“People are always looking for new ways to connect with nature, and those experiences [at our events] can really inspire and enrich people’s lives,” Taylor said. “Just from my own experiences when I was a kid, I’ll never forget how awe-inspiring it was to look through a net full of mud I scooped out of a pond to see all these strange, writhing, aquatic insects bubbling up from the algae and muck. Whether someone is more captivated by the scientific minutiae of pollinators and insect locomotion or the just the stirring visual poetry of nature, those very different ways of exploring and seeing the world can converge in places like the Gardens.”
This duo has big plans for new events to implement in the future, as well as small changes to enhance the current events.
“As far as new events, I would love to have a family overnight campout type of event or day camp, a movie night in the Gardens and maybe have some mammal-themed events in addition to the insects and reptiles,” York said.
Taylor is interested in introducing late-night events for families.
“There’s an entirely different world of nocturnal life that emerges around dusk,” Taylor said. “You can see dozens of bats shooting through the sky above Lake Lucerne, hear great horned owls calling from the wilderness trail, or see and hear flying squirrels scurrying in the treetops. One of our
speakers at the Bug Safari last year explained to me how he attracts and studies moths by throwing a spotlight onto a sheet in the middle of the forest at night. That would be a really fascinating process to show people and there’s no telling what kind of giant, spectacular moths we could draw out of the forests.”
The next event is the Butterfly Bonanza on Sunday, July 29 from 2:00-4:00 p.m. Come by the Gardens to watch monarch butterflies be released, make butterfly feeders and learn more about these creatures in all stages of life. This event is free admission.
By Carly Kwiecien
Socialite. Gardener. Event planner. Friend. Alexander deHilster, who has been on the Board of Directors for Friendship Botanic Gardens for three years, is all of these and much more.
Born in the Netherlands, deHilster first traveled to America 32 years ago. After two weeks of visiting, he changed his plane ticket to stay for another six months after falling in love with it.
“When I came to America, I lived in California: San Francisco, San Jose, L.A., Sonoma, then onto D.C., New Orleans before moving to Chicago 19 years ago,” deHilster said.
In Chicago is where he met his husband, Mike. In the recent years, the two purchased a house in the area. Although traveling is in his blood, deHilster and his husband have made Michiana Shores their home with their maltipoos Seymour Kibbles and Rufus de Cinco.
“Northwest Indiana is a hidden gem that nobody knows about,” deHilster said. “My husband and I just fell in love with the area after we learned about it. We do a lot here. We’re still getting our house together and traveling a lot, but there are great restaurants, art scene, people and the lake is amazing.”
While attending a local party, deHilster met a woman who was on the Board of Directors for the Gardens at the time.
“I didn’t know what the Gardens were then, so I asked questions, and before I knew it, I was on the Board,” deHilster said.
deHilster has been a creative event planner for 27 years and has shared his expertise among different companies over that time span. He has had his own company for six years, has worked for another one for seven and has currently been working as an Event Design Manager at Meetings & Incentives Worldwide, Inc. for six years.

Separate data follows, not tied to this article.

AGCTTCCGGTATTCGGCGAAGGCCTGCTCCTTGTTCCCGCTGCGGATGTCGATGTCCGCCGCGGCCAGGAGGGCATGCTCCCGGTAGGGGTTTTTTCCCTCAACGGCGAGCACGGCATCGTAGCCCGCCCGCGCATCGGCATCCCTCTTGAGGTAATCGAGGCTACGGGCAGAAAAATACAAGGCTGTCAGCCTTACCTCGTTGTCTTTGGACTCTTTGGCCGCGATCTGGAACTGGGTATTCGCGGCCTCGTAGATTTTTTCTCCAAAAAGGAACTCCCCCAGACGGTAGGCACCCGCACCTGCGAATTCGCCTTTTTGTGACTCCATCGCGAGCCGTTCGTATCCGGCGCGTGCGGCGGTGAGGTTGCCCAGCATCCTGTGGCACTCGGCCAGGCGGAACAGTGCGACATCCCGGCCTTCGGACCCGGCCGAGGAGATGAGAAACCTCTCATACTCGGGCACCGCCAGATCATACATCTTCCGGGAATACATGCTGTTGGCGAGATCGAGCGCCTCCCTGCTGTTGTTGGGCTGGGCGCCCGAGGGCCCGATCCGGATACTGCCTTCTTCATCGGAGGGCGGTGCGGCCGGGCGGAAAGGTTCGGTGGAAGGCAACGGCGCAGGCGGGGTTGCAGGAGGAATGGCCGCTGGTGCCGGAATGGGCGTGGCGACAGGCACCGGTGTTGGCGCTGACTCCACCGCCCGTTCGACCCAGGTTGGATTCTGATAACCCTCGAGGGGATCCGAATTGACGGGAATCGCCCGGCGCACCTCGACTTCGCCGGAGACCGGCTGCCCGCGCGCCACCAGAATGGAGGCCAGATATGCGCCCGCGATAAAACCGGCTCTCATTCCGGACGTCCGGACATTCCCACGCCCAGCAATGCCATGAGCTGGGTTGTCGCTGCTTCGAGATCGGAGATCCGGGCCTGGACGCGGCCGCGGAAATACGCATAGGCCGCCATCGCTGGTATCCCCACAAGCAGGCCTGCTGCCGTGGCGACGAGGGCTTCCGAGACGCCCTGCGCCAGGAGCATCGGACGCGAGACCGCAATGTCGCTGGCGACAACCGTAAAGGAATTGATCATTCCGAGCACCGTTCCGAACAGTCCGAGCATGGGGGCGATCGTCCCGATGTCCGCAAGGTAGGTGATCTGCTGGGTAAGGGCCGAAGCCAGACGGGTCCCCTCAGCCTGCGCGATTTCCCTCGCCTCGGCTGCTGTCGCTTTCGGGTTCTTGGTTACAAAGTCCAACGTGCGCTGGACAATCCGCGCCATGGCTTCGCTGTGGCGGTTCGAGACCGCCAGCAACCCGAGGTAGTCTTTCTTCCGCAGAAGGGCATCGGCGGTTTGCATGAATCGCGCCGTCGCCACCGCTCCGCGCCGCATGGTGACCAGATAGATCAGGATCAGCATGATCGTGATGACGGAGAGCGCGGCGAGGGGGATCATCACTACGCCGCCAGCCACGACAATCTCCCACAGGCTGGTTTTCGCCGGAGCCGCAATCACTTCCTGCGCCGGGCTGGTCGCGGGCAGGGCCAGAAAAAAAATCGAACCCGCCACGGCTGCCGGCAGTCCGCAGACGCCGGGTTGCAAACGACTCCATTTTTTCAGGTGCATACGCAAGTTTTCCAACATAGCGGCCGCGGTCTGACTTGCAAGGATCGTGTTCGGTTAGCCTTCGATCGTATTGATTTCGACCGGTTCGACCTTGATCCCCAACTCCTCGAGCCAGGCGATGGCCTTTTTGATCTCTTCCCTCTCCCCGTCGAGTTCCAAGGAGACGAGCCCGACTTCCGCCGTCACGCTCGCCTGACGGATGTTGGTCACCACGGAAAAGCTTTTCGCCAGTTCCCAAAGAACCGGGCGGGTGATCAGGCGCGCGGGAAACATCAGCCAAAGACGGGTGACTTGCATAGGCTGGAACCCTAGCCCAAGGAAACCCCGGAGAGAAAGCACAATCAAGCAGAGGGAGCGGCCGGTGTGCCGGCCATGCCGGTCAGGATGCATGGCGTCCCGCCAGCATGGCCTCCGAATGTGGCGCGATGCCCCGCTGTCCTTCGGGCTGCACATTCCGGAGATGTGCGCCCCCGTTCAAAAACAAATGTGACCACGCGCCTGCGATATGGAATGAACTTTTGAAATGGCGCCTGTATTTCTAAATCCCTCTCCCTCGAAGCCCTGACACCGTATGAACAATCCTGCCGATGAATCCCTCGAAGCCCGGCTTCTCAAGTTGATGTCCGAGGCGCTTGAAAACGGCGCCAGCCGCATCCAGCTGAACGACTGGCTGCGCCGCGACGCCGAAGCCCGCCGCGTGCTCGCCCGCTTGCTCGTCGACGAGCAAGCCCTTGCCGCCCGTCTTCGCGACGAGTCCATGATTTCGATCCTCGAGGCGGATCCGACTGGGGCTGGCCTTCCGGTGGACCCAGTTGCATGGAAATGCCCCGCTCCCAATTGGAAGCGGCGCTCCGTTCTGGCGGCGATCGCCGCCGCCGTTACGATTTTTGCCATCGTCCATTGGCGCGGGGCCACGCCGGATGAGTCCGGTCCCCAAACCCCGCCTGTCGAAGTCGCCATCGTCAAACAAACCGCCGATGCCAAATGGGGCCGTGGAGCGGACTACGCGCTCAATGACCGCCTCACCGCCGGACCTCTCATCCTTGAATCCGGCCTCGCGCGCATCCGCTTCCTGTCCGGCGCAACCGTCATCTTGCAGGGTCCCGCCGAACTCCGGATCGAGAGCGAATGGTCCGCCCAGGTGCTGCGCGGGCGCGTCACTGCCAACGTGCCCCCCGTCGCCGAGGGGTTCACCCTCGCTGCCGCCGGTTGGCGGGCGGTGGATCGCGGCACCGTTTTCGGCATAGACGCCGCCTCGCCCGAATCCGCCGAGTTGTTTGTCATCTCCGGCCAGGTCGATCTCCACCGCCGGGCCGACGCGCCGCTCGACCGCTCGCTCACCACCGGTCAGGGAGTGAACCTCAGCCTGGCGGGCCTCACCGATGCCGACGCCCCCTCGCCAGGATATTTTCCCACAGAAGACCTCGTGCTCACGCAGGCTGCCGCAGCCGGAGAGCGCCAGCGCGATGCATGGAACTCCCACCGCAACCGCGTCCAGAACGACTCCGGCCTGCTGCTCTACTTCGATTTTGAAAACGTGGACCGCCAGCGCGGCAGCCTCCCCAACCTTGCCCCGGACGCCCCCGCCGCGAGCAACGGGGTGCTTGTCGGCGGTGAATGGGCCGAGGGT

Although he spends a lot of time on the road traveling for work, deHilster is able to work from home most days, which allows him to be heavily involved as a Board Member for the Gardens. He demonstrates his event planning expertise at the Gardens by being an active participant on the Ball committee.
This year, deHilster put in several hours to turn his visions for the Moonlight in the Garden Ball fundraising gala into a reality.
Held at BlueChip Casino on June 16, the ballroom area in which dinner, dancing, bidding and paddle raising took place, deHilster created a garden atmosphere by projecting light images of trees onto each wall. Orchids were beautiful centerpieces on each table and a projector with a slideshow of images from the Gardens played on repeat throughout the evening to make guests feel as if they were in there.
He finds his role on the board to be a rewarding one, and relishes in the thanks he and other board members, volunteers and staff receive after an event.
“The best part of planning and attending events at the Gardens is getting the thank-you from all of the attendees afterwards. I love when they exit and just say, ‘This was amazing, thank you for having this.’ That makes it all worth it,” deHilster said.
Although he loves when people attend and enjoy Garden events, he still hopes to make others in the area more familiar with the Gardens and encourages them to visit.
“The transformation the Gardens have taken in the past three years has been amazing, but not everyone in the area knows about it. I’m still trying to make it known publicly,” deHilster said. “I used to bring it up all the time when I met new people and most people still haven’t heard of it. It’s a little, hidden gem and it’s amazing how many people love it so much once they see it,” deHilster said.
As the Gardens are continually growing, deHilster is excited to see what other changes it will encounter in the next decade.
“I love the variety of the Gardens and love the modernization of the new ones,” deHilster said. “We now have a Labyrinth Garden and that is something we really needed. At some point, we should get a center, which can be used for research, for galas, other events or local business meetings. It’d also be great to be able to host weddings in the Gardens year-round. I think it’s possible,” deHilster said.